Date: Feb 3, 2013 11:29 PM
Author: fom
Subject: Re: Matheology § 203

On 2/3/2013 9:20 PM, Virgil wrote:
> In article
> <bc3c4c0e-d017-49b3-a4f3-22aba84aa3c7@5g2000yqz.googlegroups.com>,
> WM <mueckenh@rz.fh-augsburg.de> wrote:
>

>> On 3 Feb., 22:29, William Hughes <wpihug...@gmail.com> wrote:
>>>>> We can say "every line has the property that it
>>>>> does not contain every initial segment of s"
>>>>> There is no need to use the concept "all".

>>>
>>>> Yes, and this is the only sensible way to treat infinity.
>>>
>>> So now we have a way of saying
>>>
>>> s is not a line of L
>>>
>>> e.g. 0.111... is not a line of
>>>
>>> 0.1000...
>>> 0.11000...
>>> 0.111000....
>>> ...
>>>
>>> because every line, l(n), has the property that
>>> l(n) does not contain every initial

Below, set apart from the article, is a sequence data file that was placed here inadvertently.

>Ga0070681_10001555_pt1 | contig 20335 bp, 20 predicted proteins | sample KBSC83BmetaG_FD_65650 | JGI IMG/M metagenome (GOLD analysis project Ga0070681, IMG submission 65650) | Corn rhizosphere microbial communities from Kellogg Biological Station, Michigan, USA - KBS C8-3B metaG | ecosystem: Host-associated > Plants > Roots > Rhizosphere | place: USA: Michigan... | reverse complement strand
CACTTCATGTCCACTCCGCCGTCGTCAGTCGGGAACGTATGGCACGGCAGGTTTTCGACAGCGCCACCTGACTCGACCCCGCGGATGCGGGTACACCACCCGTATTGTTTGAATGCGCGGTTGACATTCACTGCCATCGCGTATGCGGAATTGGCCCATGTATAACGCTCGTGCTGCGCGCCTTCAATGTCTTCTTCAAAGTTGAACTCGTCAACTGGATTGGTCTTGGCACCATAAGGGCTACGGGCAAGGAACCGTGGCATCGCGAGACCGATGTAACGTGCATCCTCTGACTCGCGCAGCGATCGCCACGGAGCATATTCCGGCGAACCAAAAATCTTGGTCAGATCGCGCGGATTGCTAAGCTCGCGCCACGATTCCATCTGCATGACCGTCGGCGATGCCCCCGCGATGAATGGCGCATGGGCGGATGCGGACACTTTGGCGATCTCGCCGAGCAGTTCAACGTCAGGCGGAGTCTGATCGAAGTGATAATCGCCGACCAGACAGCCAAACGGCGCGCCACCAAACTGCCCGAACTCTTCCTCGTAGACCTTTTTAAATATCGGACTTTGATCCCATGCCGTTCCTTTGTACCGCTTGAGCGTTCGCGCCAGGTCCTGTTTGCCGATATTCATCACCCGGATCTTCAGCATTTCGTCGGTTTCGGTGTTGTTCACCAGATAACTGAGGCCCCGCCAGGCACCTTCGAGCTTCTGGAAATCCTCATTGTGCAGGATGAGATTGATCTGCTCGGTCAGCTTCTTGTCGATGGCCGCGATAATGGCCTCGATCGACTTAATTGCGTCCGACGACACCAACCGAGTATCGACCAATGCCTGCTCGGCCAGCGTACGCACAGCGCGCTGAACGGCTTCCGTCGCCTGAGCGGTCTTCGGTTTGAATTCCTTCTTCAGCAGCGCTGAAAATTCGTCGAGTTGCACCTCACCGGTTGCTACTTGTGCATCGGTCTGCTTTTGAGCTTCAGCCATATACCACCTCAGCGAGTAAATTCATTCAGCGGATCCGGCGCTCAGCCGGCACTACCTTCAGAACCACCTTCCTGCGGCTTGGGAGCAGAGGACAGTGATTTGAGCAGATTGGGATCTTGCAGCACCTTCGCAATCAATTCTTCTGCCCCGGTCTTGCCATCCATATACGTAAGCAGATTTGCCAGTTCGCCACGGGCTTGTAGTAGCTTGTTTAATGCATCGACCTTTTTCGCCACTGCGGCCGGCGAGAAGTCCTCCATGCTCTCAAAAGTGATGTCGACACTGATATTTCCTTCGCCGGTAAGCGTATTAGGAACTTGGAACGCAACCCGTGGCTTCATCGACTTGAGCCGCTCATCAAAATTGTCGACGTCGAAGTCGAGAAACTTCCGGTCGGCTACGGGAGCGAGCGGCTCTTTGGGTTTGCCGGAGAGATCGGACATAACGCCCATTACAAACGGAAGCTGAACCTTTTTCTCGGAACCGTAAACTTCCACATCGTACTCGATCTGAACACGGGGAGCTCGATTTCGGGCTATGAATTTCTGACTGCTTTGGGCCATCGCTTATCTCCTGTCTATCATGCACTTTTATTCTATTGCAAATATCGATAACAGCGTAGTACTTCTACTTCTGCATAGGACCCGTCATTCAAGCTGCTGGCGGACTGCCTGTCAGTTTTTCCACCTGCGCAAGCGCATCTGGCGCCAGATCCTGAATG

>>> segment of 0.111...

>>
>> But that does not exclude s from being in the list. What finite
>> initial segment (FIS) of 0.111... is missing? Up to every line there
>> is some FIS missing, but every FIS is with certainty in some trailing
>> line. And with FIS(n) all smaller FISs are present.

> But with no FIS are all present.
>>
>>> Is there a sensible way of saying
>>> s is a line of L ?

>>
>> There is no sensible way of saying that 0.111... is more than every
>> FIS.

>
> How about "For all f, (f is a FIS) -> (length(0.111...) > length(f))" .


In view of WM's positions, length(0.111...) would have
to be the value given to a non-existent. In Fregean
description theory, this would be the null class.
So, for all f, null>length(f).

Next, WM would say that this is fine until the
domain of arguments to the relation '>' is restricted
to numbers.